Hasta El Viento Tiene Miedo (1968)
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Critic Reviews for Hasta El Viento Tiene Miedo
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Audience Reviews for Hasta El Viento Tiene Miedo
Simple but effective, the ham in the acting of some of the girls works for the better. Taboada knew how to direct his actress, and he knew how to create a nice horror atmosphere. After the "twist" in the second act the story sort of drags, because you already know what is coming, and the movie just wastes time trying to build more tension to the climax. Neverless, all this is forgiven because the movie is a fun ride.
Part I of what is called the Gothic Trilogy from the Mexican director Carlos Enrique Taboada. The movie has a very simple but catchy story with good acting and a very creepy atmosphere that you will feel it out of the screen. Worth a check!!!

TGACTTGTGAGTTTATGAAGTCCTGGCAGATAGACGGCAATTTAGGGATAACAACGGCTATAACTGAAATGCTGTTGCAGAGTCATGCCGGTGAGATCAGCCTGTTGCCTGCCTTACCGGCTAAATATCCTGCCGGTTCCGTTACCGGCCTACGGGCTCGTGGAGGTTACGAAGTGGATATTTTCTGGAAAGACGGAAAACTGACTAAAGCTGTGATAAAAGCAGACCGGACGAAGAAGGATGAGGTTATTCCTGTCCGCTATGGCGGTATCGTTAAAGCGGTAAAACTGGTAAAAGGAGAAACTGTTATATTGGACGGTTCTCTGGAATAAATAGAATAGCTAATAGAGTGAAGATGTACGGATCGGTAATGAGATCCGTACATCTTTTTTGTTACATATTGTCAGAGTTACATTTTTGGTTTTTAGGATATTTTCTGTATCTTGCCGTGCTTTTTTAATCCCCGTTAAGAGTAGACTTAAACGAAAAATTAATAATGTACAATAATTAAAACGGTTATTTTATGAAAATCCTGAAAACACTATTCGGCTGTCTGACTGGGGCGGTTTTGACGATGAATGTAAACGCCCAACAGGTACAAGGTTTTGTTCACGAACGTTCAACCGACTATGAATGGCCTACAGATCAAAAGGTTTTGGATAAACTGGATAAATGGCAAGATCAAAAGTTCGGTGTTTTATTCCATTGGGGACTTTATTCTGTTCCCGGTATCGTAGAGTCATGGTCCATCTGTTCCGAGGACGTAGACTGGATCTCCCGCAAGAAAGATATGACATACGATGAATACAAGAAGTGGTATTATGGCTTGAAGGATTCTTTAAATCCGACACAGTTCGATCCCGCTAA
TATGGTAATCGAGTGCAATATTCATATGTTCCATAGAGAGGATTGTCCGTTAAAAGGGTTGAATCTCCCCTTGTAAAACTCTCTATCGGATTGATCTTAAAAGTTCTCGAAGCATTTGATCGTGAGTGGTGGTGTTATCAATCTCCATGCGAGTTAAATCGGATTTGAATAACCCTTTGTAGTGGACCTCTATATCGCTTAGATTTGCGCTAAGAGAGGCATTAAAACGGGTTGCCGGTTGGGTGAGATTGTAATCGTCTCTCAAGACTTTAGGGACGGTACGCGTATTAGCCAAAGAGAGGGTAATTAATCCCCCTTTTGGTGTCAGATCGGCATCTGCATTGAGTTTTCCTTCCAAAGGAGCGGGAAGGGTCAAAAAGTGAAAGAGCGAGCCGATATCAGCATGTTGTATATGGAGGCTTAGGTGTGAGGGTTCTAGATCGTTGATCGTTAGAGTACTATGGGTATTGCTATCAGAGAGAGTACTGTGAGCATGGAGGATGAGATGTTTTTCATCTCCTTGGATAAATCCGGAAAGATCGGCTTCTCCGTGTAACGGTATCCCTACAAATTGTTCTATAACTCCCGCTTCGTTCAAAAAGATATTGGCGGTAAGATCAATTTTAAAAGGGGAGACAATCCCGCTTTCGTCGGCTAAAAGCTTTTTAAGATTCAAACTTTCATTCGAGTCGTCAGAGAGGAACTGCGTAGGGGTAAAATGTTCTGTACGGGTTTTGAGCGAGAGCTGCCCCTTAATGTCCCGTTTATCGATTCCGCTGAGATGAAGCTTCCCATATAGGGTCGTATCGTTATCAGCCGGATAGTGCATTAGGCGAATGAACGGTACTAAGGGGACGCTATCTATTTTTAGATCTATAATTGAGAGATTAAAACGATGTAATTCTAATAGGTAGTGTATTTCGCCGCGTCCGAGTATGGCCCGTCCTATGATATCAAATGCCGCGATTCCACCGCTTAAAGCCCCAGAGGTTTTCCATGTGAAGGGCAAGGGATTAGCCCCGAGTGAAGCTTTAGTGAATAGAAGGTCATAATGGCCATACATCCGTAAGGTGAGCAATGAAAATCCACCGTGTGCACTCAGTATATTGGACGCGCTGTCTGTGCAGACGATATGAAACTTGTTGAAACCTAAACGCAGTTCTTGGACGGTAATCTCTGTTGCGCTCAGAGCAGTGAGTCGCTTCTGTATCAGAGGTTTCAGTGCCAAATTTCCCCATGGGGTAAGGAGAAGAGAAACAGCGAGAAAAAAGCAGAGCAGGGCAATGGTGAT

While not as prolific as the USA, UK and Italy; Mexico is responsible for many great horror films; with the sixties in particular being something of a goldmine for the horror fan. Carlos Enrique Taboada's Hasta el viento tiene miedo has a great reputation amongst those who have seen it; and after having finally tracked the film down myself, I have to say that its reputation is completely deserved! The title translates into English as 'Even the Wind is Afraid' and as you would expect from a film with such a title; this is a macabre treat! Like the classics The House That Screamed and Suspiria, this film focuses on an all-girl boarding house. After a group of girls sneak into a restricted part of the school and are caught; their punishment (doled out by the head teacher nicknamed 'The Witch') is that they have to stay behind during the summer break! Naturally the girls are not too pleased, and things take a turn for the worse when a long dead student is sighted during the heavy winds, and seems to be after a student named Claudia... The story is very much of the slow burn variety and while we do get plenty of horror; the film focuses more on building the characters, their relationships and the central situation. The horror is brought forward more through atmosphere and while the locations used are not as Gothic as those seen in similar Italian films; the film does deliver a great air of creepiness and the way that the wind is used provides one of the main highlights. The acting is very good, with adult performers Marga López and Maricruz Olivier delivering the standout performances as the two teachers. The younger performers are all very nice looking and while the acting is sometimes a bit cheesy; it doesn't harm the film too much. The plot does move slowly but it's always interesting and the film builds tension as we get closer to the end, with the film taking a rather unexpected twist half way through. It all boils down to an engaging and original (for the time) climax and overall; Hasta el viento tiene miedo may not be one of the best known horror films ever made, but it will certainly be of interest to horror fans. Recommended!
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